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Recent data from Iran’s Civil Registration Organisation show that in the first four months of the current Iranian year (started March 20) the number of marriages registered nationwide was 234,980, marking a 2.2% year-on-year (y/y) decrease from the 240,329 people who married in the same period the previous year.
The fall in the numbers marrying comes as part of a wider shift in Iranian urban society as couples either just live together, called locally as “White Marriages”, or Iranians stay single and live at home with their parents. This in turn is having a negative effect on the country’s demographics.
According to the Civil Registration Organisation report, 11.5mn men and women of marrying age are currently unmarried, the highest figure in over a decade, Salamatnews.ir, a local health website, reported.
Several different reasons explain the decline in the marriage rate, including obscene property prices, extravagant wedding costs (Iranian weddings on average cost in excess of ten years of the average salary) and divorce costs – if things were to go wrong, which is increasingly happening. The divorce rate grew 65% between 2006 and 2013, when 155,369 couples split.
Another issue affecting the marriage rate are the cultural practices that come with marrying in Iran, which include dowries consisting of hundreds of gold coins (1 Gold Imami Coin is worth IRR11.5mn, or $315), as well as the growth of expensive must-have wedding lists. The government has stepped in over recent years to try to limit requests from the bride’s family for several hundred gold coins upon marriage.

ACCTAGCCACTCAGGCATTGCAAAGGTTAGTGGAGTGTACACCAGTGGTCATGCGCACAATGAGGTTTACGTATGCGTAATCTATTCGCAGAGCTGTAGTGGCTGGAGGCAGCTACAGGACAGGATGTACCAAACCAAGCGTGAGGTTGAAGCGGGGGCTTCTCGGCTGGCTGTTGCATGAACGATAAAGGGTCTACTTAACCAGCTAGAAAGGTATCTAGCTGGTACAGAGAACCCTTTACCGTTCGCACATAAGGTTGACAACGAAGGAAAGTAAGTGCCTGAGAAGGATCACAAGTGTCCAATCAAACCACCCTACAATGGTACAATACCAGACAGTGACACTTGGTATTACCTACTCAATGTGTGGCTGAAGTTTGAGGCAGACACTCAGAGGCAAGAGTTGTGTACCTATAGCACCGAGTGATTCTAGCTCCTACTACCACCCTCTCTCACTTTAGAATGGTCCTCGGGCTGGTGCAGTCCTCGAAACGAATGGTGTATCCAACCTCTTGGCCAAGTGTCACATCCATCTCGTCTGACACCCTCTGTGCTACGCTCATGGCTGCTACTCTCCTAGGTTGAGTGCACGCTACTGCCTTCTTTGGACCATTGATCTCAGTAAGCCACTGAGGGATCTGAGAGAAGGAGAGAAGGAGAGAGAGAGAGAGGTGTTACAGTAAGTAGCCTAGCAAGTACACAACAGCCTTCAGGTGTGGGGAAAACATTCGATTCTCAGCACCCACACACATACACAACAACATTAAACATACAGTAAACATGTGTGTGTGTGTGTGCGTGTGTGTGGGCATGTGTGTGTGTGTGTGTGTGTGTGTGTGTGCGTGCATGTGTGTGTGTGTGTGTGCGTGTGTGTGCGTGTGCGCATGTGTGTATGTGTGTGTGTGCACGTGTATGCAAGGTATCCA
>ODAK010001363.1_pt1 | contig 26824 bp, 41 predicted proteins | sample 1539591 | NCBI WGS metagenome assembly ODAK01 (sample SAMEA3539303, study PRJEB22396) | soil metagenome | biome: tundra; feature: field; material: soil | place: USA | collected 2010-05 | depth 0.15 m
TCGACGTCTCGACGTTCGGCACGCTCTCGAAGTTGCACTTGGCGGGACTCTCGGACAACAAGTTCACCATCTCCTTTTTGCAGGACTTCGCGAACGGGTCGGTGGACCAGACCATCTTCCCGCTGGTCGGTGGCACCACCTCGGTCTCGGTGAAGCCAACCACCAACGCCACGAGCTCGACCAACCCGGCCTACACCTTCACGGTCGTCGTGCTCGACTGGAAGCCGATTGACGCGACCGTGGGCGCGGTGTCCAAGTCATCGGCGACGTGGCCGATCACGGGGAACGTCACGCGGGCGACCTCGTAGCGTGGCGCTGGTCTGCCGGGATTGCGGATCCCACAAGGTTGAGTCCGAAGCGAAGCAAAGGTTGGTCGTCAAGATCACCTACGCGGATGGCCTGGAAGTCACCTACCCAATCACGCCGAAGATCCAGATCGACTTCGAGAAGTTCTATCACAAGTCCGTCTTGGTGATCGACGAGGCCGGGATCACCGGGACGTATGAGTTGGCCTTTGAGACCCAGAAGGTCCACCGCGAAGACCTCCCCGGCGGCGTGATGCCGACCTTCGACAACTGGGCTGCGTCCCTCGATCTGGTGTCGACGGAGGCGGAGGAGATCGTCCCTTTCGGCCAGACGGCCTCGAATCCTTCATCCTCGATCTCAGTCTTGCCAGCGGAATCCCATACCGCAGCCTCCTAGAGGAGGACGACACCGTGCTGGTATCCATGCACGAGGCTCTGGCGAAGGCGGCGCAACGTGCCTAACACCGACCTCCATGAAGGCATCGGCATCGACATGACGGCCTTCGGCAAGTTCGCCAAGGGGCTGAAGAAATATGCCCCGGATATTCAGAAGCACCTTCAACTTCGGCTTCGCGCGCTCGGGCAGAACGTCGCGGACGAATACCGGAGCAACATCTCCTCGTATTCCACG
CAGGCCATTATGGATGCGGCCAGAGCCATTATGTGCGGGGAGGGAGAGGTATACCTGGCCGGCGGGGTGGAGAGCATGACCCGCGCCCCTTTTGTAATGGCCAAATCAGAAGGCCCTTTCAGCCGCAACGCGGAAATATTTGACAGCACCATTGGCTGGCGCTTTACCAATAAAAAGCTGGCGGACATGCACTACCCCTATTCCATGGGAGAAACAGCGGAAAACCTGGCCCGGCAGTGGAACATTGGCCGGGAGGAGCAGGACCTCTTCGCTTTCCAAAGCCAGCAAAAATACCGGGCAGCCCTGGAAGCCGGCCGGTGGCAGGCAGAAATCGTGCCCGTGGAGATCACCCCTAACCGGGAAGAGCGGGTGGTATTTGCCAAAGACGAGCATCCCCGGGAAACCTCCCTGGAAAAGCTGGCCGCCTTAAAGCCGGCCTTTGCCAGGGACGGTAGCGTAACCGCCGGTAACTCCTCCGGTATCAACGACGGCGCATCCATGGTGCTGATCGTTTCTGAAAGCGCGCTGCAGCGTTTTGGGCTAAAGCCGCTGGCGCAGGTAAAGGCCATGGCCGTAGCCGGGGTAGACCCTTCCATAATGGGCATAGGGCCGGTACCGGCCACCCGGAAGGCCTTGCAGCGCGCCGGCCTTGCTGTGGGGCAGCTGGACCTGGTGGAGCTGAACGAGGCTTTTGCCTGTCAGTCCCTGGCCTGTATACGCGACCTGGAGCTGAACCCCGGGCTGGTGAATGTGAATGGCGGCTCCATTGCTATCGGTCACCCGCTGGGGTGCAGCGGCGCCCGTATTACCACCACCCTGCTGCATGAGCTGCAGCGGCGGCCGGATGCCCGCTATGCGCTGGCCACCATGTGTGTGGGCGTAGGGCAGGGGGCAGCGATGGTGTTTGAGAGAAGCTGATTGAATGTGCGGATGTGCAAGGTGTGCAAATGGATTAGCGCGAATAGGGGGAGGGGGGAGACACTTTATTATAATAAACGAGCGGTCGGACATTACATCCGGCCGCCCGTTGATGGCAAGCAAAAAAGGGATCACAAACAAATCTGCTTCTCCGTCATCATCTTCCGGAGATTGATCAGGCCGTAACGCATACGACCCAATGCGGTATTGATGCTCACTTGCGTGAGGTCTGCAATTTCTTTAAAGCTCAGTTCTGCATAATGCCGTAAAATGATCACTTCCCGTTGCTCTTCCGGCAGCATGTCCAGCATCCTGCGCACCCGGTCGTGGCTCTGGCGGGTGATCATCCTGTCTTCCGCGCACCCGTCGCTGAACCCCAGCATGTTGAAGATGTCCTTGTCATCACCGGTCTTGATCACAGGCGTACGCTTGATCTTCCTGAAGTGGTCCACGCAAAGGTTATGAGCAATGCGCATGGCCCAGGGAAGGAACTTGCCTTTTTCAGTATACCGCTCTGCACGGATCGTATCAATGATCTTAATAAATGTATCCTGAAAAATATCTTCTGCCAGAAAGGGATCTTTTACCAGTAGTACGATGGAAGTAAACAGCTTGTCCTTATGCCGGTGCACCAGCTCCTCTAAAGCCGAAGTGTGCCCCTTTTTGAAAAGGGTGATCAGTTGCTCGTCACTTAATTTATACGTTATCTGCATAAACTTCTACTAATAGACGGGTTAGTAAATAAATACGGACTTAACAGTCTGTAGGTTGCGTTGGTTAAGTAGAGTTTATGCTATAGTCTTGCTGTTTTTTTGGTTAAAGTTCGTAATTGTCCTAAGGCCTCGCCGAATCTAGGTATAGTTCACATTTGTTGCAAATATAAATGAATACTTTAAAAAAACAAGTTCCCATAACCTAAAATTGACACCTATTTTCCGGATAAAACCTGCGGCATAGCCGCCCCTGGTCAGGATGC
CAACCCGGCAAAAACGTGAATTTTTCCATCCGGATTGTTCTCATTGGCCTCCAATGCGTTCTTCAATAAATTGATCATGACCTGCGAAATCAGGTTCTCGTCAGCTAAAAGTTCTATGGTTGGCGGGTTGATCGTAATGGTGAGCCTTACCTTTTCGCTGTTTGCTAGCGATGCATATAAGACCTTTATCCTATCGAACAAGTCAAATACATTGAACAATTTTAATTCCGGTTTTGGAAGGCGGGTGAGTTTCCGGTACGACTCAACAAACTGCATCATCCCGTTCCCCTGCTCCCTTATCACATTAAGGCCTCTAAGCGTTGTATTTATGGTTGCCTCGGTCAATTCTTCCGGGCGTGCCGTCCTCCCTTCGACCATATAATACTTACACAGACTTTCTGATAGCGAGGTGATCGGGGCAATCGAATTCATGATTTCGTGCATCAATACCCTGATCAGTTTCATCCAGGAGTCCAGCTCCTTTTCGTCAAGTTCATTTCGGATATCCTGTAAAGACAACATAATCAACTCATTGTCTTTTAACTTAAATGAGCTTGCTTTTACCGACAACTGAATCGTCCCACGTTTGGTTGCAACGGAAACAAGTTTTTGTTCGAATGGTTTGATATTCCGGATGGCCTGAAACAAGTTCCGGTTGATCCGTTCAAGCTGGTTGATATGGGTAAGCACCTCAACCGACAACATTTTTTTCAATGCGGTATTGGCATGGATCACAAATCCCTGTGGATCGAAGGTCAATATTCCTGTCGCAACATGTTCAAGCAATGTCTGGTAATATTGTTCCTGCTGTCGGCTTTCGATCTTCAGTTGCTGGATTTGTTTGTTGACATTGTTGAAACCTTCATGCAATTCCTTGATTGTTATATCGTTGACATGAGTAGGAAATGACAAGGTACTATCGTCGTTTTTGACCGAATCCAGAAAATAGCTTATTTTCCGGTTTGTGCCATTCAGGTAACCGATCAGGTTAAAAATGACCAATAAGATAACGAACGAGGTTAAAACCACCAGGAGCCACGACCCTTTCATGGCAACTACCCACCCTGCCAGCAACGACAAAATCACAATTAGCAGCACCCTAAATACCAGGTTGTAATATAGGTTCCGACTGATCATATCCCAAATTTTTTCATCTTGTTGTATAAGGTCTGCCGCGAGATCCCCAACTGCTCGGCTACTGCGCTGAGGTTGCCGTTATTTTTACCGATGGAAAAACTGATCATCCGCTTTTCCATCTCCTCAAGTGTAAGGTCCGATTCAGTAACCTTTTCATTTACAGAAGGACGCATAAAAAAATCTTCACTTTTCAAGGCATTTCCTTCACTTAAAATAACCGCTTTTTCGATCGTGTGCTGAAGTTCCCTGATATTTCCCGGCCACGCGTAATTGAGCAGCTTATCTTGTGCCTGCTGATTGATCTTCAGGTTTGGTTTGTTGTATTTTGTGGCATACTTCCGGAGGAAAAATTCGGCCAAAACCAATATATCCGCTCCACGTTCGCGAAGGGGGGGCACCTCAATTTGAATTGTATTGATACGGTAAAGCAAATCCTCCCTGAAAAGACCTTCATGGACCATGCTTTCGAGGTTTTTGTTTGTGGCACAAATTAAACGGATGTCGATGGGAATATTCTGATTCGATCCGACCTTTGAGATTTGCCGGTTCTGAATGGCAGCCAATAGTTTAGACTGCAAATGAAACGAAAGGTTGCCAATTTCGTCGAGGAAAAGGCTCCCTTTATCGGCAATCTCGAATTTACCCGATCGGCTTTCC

Poor and foreign
The report notes that in the Pakistani-bordering region of Sistan and Baluchistan, the poorest area in the country, marriage rates are significantly higher, bucking the trend of the more northern urban areas like Tehran, Shiraz and Isfahan.
“Many young individuals do have jobs and stable financial status and can afford a family, yet they refrain from marrying. However, in the deprived regions like the southern Sistan-Baluchistan Province people get married in spite of the social and economic issues,” said Mohammad Reza Rostami, deputy of youth affairs for Iran's Ministry of Sports and Youths Affairs.
This issue is even more prescient with the Iranian-based Afghan population – the number of Afghans in Iran now numbers well in excess of 3mn, according to the UNHCR in 2014, with hundreds of thousands more living in the country that are not picked up in any census report, as pointed out by Supreme Leader Ayatollah Khamenei recently.
In turn, these undocumeted non-Iranians have married into the poorer end of the local population, with many of these children also becoming unregistered, as only the paternal lineage is currently accepted to be classed as Iranian. The situation of undocumented half-Iranian children has become so acute that the government has begun a process of changing the law in favour of mixed children becoming full-fledged citizens.
In 2014, Ayatollah Ali Khamenei ordered officials to take steps to encourge the country’s youth to marry and have more children, noting a shift in the demographics to a shrinking and ageing population.
In a 14-point declaration, Khamenei urged Rouhani administration officials to remove obstacles to getting married and encourage women to have larger families. But since then little has been done to promote this and no financial support offered as an inducement.
Iran’s birthrate reached a peak of 6.4 children per couple after the 1979 Islamic Revolution, which was among the world’s highest at the time. But by 1990 experts were estimating that Iran could be home to 140mn people if the rate was left unchecked, so to combat the rise Ayatollah Ali Khamenei endorsed birth control and the rate dropped rapidly to 1.6 in 2012, with the unofficial figure believed to be less than that in 2016.
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